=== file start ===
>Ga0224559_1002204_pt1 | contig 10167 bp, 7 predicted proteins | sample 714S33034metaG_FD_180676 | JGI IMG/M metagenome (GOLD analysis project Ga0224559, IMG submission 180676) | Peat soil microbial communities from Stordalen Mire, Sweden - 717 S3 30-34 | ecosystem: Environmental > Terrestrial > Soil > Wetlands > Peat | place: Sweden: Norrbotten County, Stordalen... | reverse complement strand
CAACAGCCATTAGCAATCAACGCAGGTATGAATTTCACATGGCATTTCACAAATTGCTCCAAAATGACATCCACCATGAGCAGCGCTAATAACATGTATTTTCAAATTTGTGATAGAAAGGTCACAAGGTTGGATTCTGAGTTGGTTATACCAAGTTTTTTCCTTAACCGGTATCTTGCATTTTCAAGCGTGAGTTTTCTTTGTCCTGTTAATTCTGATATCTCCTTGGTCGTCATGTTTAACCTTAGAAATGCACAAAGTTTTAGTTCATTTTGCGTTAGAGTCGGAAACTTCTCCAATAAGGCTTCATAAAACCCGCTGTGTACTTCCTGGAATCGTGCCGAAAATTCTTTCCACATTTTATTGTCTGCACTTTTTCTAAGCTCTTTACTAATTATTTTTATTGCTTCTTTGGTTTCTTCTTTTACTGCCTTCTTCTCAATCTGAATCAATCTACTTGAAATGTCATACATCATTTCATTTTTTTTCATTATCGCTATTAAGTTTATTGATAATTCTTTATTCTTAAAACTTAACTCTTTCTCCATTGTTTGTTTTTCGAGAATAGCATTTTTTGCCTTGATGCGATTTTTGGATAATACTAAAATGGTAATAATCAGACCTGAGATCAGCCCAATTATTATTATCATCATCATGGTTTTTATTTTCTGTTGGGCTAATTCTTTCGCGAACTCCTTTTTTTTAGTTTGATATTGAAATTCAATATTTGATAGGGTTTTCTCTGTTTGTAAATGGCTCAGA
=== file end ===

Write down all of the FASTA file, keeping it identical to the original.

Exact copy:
>Ga0224559_1002204_pt1 | contig 10167 bp, 7 predicted proteins | sample 714S33034metaG_FD_180676 | JGI IMG/M metagenome (GOLD analysis project Ga0224559, IMG submission 180676) | Peat soil microbial communities from Stordalen Mire, Sweden - 717 S3 30-34 | ecosystem: Environmental > Terrestrial > Soil > Wetlands > Peat | place: Sweden: Norrbotten County, Stordalen... | reverse complement strand
CAACAGCCATTAGCAATCAACGCAGGTATGAATTTCACATGGCATTTCACAAATTGCTCCAAAATGACATCCACCATGAGCAGCGCTAATAACATGTATTTTCAAATTTGTGATAGAAAGGTCACAAGGTTGGATTCTGAGTTGGTTATACCAAGTTTTTTCCTTAACCGGTATCTTGCATTTTCAAGCGTGAGTTTTCTTTGTCCTGTTAATTCTGATATCTCCTTGGTCGTCATGTTTAACCTTAGAAATGCACAAAGTTTTAGTTCATTTTGCGTTAGAGTCGGAAACTTCTCCAATAAGGCTTCATAAAACCCGCTGTGTACTTCCTGGAATCGTGCCGAAAATTCTTTCCACATTTTATTGTCTGCACTTTTTCTAAGCTCTTTACTAATTATTTTTATTGCTTCTTTGGTTTCTTCTTTTACTGCCTTCTTCTCAATCTGAATCAATCTACTTGAAATGTCATACATCATTTCATTTTTTTTCATTATCGCTATTAAGTTTATTGATAATTCTTTATTCTTAAAACTTAACTCTTTCTCCATTGTTTGTTTTTCGAGAATAGCATTTTTTGCCTTGATGCGATTTTTGGATAATACTAAAATGGTAATAATCAGACCTGAGATCAGCCCAATTATTATTATCATCATCATGGTTTTTATTTTCTGTTGGGCTAATTCTTTCGCGAACTCCTTTTTTTTAGTTTGATATTGAAATTCAATATTTGATAGGGTTTTCTCTGTTTGTAAATGGCTCAGA